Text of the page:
Data is big business in today’s online ecosystem. It’s the reason behind Facebook’s unparalleled success, and why platforms like Google and Amazon are so eager to learn about you and your interests.
Each piece of data a platform obtains about you provides advertisers and marketers more tools to sell their products with. Microtargeting and intrusive ad tracking are simply side effects surrounding this massive exchange of data. Tap or click here to see how to stop platforms like Facebook from tracking you across the web.
But most, if not all, data collection services don’t seem to have your best interests in mind. In fact, many explicitly mine data from across the web to sell to other firms. And now, one of these platforms is attracting attention for its slick web design and massive database of contact information. Here’s how you can remove your data from it.
This data broker is more than it appears to be
If you aren’t familiar with data brokers, you should be — because they’re definitely familiar with you. These platforms exist to aggregate data on individuals for the purpose of research, investigation and marketing. And once they’ve collected a substantial number of profiles, they’ll often sell the data to advertisers and other brokers for top dollar prices.
At this point, you might be asking yourself “How did I even get on a data broker platform?” Well, don’t worry, you didn’t sign up for it, and you probably weren’t hacked either. These platforms typically purchase or scrape data from social media profiles on platforms like Facebook, which we already know contain troves of information about you.
Want to see everything Facebook knows about you? Tap or click here to find out.
But one platform, in particular, has attracted a good deal of attention due to its slick design and roundabout way of describing its service.
Apollo.io presents itself as a data-driven firm that helps businesses find new prospects to contact for marketing purposes. That’s all well and good, but when you see the mention of more than 200 million “prospects” baked right into the platform, that means it’s aggregated data from millions of profiles so users of the service can contact the people behind them.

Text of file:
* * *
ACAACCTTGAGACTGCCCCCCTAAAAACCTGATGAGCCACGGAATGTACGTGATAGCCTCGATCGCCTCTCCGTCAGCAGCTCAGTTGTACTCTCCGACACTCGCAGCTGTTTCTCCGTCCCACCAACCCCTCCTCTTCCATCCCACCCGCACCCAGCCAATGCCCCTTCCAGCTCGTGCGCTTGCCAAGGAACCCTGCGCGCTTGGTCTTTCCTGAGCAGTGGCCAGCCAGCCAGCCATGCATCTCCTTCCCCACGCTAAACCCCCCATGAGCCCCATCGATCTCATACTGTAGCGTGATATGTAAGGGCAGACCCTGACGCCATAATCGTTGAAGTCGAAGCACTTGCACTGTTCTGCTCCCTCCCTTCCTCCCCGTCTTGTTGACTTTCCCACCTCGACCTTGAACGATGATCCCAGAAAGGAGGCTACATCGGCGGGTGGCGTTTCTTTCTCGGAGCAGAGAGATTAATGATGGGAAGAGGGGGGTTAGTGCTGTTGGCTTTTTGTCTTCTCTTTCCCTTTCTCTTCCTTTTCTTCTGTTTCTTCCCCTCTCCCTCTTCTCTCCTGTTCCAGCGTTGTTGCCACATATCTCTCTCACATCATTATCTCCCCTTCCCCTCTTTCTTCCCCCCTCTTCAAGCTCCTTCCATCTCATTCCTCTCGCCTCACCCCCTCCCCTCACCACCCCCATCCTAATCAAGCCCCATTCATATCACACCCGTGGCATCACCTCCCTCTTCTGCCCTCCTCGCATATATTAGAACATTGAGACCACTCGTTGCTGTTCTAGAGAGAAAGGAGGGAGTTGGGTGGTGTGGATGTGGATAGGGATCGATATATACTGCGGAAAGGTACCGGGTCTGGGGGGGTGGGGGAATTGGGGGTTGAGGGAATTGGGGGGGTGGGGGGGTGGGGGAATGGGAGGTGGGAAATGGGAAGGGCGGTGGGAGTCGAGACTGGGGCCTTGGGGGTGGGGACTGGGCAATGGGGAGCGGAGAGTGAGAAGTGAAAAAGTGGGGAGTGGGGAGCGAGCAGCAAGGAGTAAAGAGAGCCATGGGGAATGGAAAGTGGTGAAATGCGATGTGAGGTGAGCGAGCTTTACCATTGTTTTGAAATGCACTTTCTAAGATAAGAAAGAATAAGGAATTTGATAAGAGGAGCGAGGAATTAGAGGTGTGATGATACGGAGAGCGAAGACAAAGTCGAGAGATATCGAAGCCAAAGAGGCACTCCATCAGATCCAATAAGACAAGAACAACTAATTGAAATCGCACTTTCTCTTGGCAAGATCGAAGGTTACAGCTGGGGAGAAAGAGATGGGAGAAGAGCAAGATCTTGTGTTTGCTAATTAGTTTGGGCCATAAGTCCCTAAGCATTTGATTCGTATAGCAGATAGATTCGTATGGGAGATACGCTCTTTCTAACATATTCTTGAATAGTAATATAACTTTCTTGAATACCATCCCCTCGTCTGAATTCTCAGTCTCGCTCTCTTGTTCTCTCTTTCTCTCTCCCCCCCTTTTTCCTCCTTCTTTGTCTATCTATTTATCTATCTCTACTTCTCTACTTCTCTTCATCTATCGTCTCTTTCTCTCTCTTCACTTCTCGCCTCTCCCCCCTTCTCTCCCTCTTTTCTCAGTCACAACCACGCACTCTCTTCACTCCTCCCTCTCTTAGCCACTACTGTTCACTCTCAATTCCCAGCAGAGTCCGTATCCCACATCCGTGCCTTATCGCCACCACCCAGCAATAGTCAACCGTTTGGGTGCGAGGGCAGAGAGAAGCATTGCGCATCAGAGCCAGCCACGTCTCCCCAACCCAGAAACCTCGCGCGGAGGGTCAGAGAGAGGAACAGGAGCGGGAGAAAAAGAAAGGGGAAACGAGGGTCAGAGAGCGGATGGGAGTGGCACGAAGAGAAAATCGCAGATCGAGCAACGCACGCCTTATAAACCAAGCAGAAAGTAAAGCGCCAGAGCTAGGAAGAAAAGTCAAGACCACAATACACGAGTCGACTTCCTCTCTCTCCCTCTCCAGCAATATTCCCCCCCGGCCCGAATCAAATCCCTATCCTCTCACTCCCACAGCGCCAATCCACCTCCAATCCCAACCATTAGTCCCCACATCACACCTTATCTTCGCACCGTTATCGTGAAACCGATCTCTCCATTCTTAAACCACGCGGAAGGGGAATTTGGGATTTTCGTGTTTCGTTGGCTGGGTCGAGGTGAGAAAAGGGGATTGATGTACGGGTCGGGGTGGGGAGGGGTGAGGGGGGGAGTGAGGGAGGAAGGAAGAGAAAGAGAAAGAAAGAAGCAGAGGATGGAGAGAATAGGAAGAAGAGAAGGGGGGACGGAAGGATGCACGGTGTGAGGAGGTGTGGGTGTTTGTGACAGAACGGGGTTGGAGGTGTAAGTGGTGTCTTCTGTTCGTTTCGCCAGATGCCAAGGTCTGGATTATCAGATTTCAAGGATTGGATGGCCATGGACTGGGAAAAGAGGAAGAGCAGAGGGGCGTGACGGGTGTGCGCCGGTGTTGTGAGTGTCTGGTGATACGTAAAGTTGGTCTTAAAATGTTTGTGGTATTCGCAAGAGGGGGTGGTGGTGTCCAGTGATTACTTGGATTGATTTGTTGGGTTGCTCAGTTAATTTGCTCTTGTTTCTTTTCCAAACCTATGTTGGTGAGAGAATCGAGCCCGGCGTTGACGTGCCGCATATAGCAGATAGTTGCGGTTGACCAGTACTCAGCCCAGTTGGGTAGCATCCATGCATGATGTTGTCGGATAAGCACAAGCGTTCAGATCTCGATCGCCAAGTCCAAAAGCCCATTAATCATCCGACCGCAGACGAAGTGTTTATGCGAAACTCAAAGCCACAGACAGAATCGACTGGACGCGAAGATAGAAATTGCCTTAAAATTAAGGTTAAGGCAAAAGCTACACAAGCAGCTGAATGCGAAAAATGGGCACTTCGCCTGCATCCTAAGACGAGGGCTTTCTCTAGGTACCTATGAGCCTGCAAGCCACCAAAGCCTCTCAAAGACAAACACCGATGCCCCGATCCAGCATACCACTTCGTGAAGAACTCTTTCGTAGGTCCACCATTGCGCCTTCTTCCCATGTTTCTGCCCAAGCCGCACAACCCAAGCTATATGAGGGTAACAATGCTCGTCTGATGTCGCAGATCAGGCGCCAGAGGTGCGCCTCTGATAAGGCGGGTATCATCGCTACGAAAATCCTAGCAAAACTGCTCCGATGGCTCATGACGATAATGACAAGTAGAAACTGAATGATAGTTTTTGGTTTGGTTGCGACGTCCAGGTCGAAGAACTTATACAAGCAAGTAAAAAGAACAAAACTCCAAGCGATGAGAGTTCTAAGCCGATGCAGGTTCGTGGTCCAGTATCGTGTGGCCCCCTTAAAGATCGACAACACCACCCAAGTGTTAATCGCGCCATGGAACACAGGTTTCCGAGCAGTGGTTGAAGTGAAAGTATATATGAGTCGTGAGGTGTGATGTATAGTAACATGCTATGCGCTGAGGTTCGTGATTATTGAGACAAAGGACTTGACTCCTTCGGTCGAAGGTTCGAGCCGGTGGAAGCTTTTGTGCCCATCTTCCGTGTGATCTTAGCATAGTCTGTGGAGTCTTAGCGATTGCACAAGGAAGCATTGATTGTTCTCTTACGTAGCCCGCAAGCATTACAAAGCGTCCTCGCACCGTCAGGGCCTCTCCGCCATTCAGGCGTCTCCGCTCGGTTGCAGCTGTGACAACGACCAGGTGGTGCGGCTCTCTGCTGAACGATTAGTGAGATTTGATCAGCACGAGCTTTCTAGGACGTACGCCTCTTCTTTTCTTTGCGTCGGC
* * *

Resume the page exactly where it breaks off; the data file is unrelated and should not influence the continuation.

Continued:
In other words, it’s a dream come true for call centers, ad trackers and anyone hungry for millions of profile’s worth of data.
What’s more, you may be surprised to see yourself on the platform if you bother to try the service out. While Apollo.io doesn’t explicitly say where it’s obtained its data from, it does mention it’s collected troves of information from LinkedIn, the social media platform for business professionals and job-seekers.
Tap or click here to see how LinkedIn helps you find new talent for your business without the sketchiness of a data broker.
Of course, if you want to preserve your privacy, there is a way to remove yourself from Apollo.io. You just have to contact them and ask for your data to be removed.
I don’t want more advertisers calling or emailing me! How do I get off Apollo.io?
Apollo’s website lists two separate contact forms to remove you or your company from its platform. But don’t be fooled — the platform doesn’t make this process easy. One of the email addresses it has listed doesn’t work and then to even get to the form, you have to email another address.
But don’t worry, we did the work for you. Just use this link here and enter your information..
Of course, you may want to check if you’re actually included in the company’s database first before firing off an email. While we wouldn’t recommend signing up for the trial with your real email address (why give them more data?), we’d advise creating a burner email address for just this occasion. Tap or click here for a free way to create burner email addresses.
But keep in mind: Apollo isn’t the only data broker on the web, and removing yourself from all of them can be a time consuming and frustrating process. Don’t worry, we have a guide that will show you how to contact these platforms and remove your data so you can take back control of your privacy.
Tap or click here to see how to put a stop to data brokers once and for all.